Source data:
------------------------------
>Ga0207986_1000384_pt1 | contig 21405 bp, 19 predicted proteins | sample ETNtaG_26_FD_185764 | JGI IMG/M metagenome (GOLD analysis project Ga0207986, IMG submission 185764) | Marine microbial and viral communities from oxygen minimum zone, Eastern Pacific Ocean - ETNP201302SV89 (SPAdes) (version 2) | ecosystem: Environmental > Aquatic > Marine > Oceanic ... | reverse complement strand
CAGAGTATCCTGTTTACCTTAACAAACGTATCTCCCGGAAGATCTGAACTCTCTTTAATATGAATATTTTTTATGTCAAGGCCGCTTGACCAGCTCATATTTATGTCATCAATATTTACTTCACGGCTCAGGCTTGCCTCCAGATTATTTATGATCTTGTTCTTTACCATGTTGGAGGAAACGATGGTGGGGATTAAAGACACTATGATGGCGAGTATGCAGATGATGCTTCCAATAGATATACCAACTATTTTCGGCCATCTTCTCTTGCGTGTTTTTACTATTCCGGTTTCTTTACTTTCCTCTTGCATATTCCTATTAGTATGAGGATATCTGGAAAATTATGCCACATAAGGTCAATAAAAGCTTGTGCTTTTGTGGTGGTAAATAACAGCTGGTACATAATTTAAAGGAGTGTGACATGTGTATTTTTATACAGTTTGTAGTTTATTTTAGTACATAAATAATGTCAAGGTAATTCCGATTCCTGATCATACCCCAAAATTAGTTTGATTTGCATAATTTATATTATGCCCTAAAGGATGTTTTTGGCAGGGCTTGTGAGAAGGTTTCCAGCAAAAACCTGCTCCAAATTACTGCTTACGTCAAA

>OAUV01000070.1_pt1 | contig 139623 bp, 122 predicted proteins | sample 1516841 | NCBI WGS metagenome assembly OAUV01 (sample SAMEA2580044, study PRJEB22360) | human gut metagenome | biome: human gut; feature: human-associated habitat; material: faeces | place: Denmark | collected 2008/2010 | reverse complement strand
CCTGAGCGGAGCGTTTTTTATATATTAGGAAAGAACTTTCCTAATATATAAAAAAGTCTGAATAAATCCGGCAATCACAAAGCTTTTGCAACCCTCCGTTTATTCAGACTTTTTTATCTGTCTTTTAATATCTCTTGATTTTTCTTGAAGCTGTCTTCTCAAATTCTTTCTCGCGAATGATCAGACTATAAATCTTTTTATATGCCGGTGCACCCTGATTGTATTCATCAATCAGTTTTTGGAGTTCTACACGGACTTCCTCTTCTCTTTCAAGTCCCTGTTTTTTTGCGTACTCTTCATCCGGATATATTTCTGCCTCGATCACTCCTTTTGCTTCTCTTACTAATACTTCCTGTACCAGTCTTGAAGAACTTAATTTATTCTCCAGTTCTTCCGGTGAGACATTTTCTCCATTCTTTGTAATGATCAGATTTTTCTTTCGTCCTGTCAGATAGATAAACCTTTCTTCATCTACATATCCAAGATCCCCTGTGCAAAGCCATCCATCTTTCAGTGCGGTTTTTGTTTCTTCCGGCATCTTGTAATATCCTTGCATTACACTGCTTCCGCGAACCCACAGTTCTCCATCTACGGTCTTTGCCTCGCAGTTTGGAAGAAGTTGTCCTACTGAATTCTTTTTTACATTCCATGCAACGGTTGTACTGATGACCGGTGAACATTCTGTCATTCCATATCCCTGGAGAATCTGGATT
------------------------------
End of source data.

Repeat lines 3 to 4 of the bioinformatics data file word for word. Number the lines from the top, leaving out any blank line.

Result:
>OAUV01000070.1_pt1 | contig 139623 bp, 122 predicted proteins | sample 1516841 | NCBI WGS metagenome assembly OAUV01 (sample SAMEA2580044, study PRJEB22360) | human gut metagenome | biome: human gut; feature: human-associated habitat; material: faeces | place: Denmark | collected 2008/2010 | reverse complement strand
CCTGAGCGGAGCGTTTTTTATATATTAGGAAAGAACTTTCCTAATATATAAAAAAGTCTGAATAAATCCGGCAATCACAAAGCTTTTGCAACCCTCCGTTTATTCAGACTTTTTTATCTGTCTTTTAATATCTCTTGATTTTTCTTGAAGCTGTCTTCTCAAATTCTTTCTCGCGAATGATCAGACTATAAATCTTTTTATATGCCGGTGCACCCTGATTGTATTCATCAATCAGTTTTTGGAGTTCTACACGGACTTCCTCTTCTCTTTCAAGTCCCTGTTTTTTTGCGTACTCTTCATCCGGATATATTTCTGCCTCGATCACTCCTTTTGCTTCTCTTACTAATACTTCCTGTACCAGTCTTGAAGAACTTAATTTATTCTCCAGTTCTTCCGGTGAGACATTTTCTCCATTCTTTGTAATGATCAGATTTTTCTTTCGTCCTGTCAGATAGATAAACCTTTCTTCATCTACATATCCAAGATCCCCTGTGCAAAGCCATCCATCTTTCAGTGCGGTTTTTGTTTCTTCCGGCATCTTGTAATATCCTTGCATTACACTGCTTCCGCGAACCCACAGTTCTCCATCTACGGTCTTTGCCTCGCAGTTTGGAAGAAGTTGTCCTACTGAATTCTTTTTTACATTCCATGCAACGGTTGTACTGATGACCGGTGAACATTCTGTCATTCCATATCCCTGGAGAATCTGGATT